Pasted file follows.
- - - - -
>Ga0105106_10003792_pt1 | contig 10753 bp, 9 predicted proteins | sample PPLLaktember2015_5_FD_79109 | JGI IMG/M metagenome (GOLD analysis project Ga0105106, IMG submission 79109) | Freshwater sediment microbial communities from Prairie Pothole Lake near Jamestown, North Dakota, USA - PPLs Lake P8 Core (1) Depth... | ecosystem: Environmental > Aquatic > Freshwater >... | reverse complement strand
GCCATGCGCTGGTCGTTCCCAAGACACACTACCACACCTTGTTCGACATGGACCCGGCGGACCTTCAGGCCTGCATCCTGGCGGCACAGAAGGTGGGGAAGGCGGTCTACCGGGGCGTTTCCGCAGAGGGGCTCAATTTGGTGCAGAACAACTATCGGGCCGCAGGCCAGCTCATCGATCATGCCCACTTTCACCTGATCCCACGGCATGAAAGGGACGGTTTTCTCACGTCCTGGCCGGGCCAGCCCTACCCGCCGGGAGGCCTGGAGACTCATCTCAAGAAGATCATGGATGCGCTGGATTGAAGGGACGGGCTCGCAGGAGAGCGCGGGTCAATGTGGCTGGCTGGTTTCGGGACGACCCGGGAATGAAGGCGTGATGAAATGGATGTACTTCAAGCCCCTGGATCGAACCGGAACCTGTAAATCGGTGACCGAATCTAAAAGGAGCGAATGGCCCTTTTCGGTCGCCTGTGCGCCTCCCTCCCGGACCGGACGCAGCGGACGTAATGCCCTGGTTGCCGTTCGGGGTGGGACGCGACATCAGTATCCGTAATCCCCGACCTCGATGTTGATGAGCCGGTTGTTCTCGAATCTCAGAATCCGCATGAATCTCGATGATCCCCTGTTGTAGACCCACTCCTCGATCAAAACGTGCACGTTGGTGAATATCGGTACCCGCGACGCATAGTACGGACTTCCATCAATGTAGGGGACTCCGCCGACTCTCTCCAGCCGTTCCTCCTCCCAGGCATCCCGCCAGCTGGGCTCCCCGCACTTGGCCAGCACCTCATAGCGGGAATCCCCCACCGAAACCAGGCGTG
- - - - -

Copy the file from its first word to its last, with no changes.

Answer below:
>Ga0105106_10003792_pt1 | contig 10753 bp, 9 predicted proteins | sample PPLLaktember2015_5_FD_79109 | JGI IMG/M metagenome (GOLD analysis project Ga0105106, IMG submission 79109) | Freshwater sediment microbial communities from Prairie Pothole Lake near Jamestown, North Dakota, USA - PPLs Lake P8 Core (1) Depth... | ecosystem: Environmental > Aquatic > Freshwater >... | reverse complement strand
GCCATGCGCTGGTCGTTCCCAAGACACACTACCACACCTTGTTCGACATGGACCCGGCGGACCTTCAGGCCTGCATCCTGGCGGCACAGAAGGTGGGGAAGGCGGTCTACCGGGGCGTTTCCGCAGAGGGGCTCAATTTGGTGCAGAACAACTATCGGGCCGCAGGCCAGCTCATCGATCATGCCCACTTTCACCTGATCCCACGGCATGAAAGGGACGGTTTTCTCACGTCCTGGCCGGGCCAGCCCTACCCGCCGGGAGGCCTGGAGACTCATCTCAAGAAGATCATGGATGCGCTGGATTGAAGGGACGGGCTCGCAGGAGAGCGCGGGTCAATGTGGCTGGCTGGTTTCGGGACGACCCGGGAATGAAGGCGTGATGAAATGGATGTACTTCAAGCCCCTGGATCGAACCGGAACCTGTAAATCGGTGACCGAATCTAAAAGGAGCGAATGGCCCTTTTCGGTCGCCTGTGCGCCTCCCTCCCGGACCGGACGCAGCGGACGTAATGCCCTGGTTGCCGTTCGGGGTGGGACGCGACATCAGTATCCGTAATCCCCGACCTCGATGTTGATGAGCCGGTTGTTCTCGAATCTCAGAATCCGCATGAATCTCGATGATCCCCTGTTGTAGACCCACTCCTCGATCAAAACGTGCACGTTGGTGAATATCGGTACCCGCGACGCATAGTACGGACTTCCATCAATGTAGGGGACTCCGCCGACTCTCTCCAGCCGTTCCTCCTCCCAGGCATCCCGCCAGCTGGGCTCCCCGCACTTGGCCAGCACCTCATAGCGGGAATCCCCCACCGAAACCAGGCGTG